Def Jam: Fight for NY

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Def Jam: Fight for NY
Def Jam Fight for NY.jpg
Developer(s)AKI Corporation
EA Canada
Publisher(s)EA Games
Platform(s)PlayStation 2, GameCube, Xbox
  • NA: September 21, 2004
  • EU: October 1, 2004
  • JP: September 24, 2005 (PS2)
Mode(s)Single-player, multiplayer

Def Jam: Fight for NY is a hip hop-influenced action video game published by EA Games (unlike the original, which was published under the EA Sports BIG brand). It was released on September 21, 2004 for PlayStation 2, Xbox, and GameCube. It is a sequel to Def Jam Vendetta and is followed by Def Jam: Icon. The game features several rappers, including Lil' Kim, Snoop Dogg, Method Man, Redman, Fat Joe, Mobb Deep, Ice-T, Xzibit, N.O.R.E, Ludacris, Crazy Legs and Busta Rhymes, Flavor Flav, Sean Paul as well as the voices and likeness of other celebrities, such as Henry Rollins, Christopher Judge, Bubba Sparxxx and Kimora Lee Simmons. The only artists from the original game that did not appear in the sequel were DMX, Keith Murray, Christina Milian and Funkmaster Flex. The game was spun off into a 2006 PlayStation Portable game called Def Jam Fight for NY: The Takeover.


The gameplay is expanded from the original game, which was primarily a wrestling game. Fighters can choose one, two, or three of five fighting styles. The fighting styles are Streetfighting, Kickboxing, Martial Arts, Wrestling and Submissions.

Additionally, Def Jam Fight for NY emphasizes the use of the game's various environments and the surrounding crowd to cause damage. Tossing the opponent against barriers gives fighters an opportunity to inflict massive damage to their opponent by slamming them into the wall headfirst, ramming a door or gate in their face, or using other features of the environment. The crowd will shove a fighter back into combat if he is thrown into them or gets too close, sometimes holding a fighter and leaving them open to attack. Some spectators carry weapons, and will offer them to the fighters, or even attack a fighter if they are held by a nearby onlooker.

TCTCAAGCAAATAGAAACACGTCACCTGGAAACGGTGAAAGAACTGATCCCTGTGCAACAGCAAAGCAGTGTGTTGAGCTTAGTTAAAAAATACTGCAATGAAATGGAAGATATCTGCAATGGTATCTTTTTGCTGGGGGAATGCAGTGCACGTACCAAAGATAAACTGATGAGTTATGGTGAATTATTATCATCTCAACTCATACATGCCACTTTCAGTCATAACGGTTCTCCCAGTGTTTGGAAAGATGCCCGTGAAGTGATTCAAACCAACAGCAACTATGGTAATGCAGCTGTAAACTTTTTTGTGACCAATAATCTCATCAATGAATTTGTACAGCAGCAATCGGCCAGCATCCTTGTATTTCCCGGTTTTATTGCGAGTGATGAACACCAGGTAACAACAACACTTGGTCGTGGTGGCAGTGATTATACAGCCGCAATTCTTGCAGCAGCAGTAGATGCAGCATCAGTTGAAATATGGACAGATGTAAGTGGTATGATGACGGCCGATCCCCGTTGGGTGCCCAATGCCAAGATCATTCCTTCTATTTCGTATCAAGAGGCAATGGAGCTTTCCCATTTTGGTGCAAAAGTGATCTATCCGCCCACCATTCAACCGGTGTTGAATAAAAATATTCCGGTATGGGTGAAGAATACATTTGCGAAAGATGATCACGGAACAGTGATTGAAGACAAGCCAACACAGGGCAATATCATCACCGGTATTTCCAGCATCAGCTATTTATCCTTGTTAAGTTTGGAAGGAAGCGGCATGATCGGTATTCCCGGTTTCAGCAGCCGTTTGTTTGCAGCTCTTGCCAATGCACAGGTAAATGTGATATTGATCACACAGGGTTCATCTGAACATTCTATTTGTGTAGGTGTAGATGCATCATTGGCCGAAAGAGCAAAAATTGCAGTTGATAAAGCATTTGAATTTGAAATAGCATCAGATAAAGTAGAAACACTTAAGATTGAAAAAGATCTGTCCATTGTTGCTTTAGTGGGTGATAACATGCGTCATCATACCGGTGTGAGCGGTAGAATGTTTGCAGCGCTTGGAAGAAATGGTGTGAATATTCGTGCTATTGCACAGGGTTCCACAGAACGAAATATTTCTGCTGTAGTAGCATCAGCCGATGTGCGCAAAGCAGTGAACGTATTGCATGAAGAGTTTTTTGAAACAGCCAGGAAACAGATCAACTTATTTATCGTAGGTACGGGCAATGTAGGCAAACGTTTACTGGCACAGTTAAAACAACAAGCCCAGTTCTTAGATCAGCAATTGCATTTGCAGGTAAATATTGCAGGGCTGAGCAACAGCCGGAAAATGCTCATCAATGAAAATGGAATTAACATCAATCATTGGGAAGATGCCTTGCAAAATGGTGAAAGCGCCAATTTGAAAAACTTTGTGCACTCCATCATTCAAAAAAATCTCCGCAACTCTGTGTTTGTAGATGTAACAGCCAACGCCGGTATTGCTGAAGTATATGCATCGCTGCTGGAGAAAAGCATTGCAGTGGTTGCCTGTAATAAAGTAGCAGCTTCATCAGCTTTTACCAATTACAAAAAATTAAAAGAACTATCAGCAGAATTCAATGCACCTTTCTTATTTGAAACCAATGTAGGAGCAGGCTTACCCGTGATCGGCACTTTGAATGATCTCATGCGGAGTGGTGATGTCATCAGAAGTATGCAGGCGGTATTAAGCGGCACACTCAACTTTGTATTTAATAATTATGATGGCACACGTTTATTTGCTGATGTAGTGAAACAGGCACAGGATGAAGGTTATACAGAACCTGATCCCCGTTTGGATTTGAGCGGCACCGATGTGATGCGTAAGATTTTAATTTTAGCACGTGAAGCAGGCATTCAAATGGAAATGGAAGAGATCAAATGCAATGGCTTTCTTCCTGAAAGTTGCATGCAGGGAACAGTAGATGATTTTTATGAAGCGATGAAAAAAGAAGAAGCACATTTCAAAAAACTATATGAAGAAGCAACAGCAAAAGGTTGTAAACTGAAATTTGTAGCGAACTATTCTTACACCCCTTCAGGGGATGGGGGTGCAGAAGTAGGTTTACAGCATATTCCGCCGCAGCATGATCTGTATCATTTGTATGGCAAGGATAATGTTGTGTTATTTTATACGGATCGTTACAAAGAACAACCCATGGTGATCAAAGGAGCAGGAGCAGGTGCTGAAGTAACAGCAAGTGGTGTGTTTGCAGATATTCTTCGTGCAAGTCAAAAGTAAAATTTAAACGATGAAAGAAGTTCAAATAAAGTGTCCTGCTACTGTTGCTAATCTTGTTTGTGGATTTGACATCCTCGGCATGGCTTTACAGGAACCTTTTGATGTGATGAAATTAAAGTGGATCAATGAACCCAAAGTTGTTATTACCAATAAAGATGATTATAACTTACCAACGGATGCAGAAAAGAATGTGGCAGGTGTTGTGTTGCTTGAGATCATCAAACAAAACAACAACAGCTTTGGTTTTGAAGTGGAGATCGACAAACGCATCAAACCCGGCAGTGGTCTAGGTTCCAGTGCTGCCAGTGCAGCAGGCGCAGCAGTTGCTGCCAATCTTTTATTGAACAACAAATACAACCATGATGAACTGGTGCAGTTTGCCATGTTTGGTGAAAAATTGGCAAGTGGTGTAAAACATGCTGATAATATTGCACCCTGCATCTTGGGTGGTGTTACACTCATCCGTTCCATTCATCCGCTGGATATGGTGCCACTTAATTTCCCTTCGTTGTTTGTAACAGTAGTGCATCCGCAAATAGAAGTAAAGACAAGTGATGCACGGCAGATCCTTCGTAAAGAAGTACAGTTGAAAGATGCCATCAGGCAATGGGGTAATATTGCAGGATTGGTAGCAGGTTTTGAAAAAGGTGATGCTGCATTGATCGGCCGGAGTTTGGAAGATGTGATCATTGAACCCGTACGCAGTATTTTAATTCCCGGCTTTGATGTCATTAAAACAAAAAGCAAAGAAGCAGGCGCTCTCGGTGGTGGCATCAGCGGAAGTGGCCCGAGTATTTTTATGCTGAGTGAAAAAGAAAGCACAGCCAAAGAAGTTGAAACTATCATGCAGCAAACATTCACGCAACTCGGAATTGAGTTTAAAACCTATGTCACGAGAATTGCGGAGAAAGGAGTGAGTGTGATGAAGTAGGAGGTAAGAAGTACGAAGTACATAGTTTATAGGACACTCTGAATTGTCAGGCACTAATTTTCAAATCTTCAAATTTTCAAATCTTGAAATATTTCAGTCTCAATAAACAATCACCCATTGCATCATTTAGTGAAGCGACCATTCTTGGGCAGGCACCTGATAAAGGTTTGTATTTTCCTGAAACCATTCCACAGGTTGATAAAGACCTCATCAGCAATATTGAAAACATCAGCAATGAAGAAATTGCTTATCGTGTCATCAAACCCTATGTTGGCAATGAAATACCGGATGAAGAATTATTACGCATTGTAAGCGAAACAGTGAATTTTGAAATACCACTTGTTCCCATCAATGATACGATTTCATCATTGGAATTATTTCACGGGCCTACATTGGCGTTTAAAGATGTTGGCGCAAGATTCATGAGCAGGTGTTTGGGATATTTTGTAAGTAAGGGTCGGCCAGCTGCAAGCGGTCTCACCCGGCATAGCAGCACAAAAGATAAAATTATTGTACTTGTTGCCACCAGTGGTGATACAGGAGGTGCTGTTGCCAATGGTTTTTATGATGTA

Momentum is gained by successfully performing moves, countering, and taunting the opponent. The rate at which momentum is gained is effected by the fighter's Charisma stat, which like other stats varies between fighters. Created fighters can set their own charisma with a combination of clothes, tattoos, and jewelry; the more expensive, the better. A fighter with a good set of clothes, extensive tattoos, or laden with jewellery can often fill their momentum meter in just a few moves.

When the momentum meter is full, a fighter can activate it, which results in a Blazin' Taunt. In this state, the fighter is said to be "Blazin", and can pull off a Blazin' Move, a powerful and brutal attack personalized for each character. A created character can learn every single Blazin' Move in the game, but can only have up to four usable at any one time.

Though the game focuses on mixed fighting styles, the only way to win a fight is through Knock Out or Submission. A character can be made to submit by putting them into submission holds until the health bar of a single body part is depleted.

Knock Out is achieved through a unique health bar used in the game. Health is composed of two bars, the first bar representing a fighter's consciousness and ability to fight (Displayed as an opaque light green), while underneath it is the fighter's physical wellness bar (Displayed as a semi transparent dark green). With every hit, a fighter's consciousness will fall quicker than his/her physical wellness. However, whenever a fighter is not losing health, their consciousness meter will recover up to the maximum current physical wellness. When a fighter's consciousness is lowered to a very low point, the entire health bar will turn red. This indicates that the fighter is in danger of being knocked out. Knocking out an opponent in danger requires the use of strong hits, Blazin' Moves, and environmental moves such as slamming an opponent into the wall, or achieving a double team move with a crowd member, or using a weapon (like a pipe, a bottle, a wooden bat, a shovel, etc.). It is possible to knock out an opponent by beating down their health while their physical wellness remains very high. As a fight wears on, physical wellness will eventually fall low enough that when a fighter's consciousness recovers to the physical limit, it is still too low to turn green. This is sometimes known as permanent danger, meaning a fighter is permanently in danger of being knocked out.

Additionally, each fighting style has a unique way to knock out opponents in danger: streetfighters can attack with a strong punch; wrestlers can perform a strong grapple; kickboxers can complete a kick-combo; submission experts can force the enemy to submit with grapples; and martial artists can perform flying attacks.

Story Mode[edit]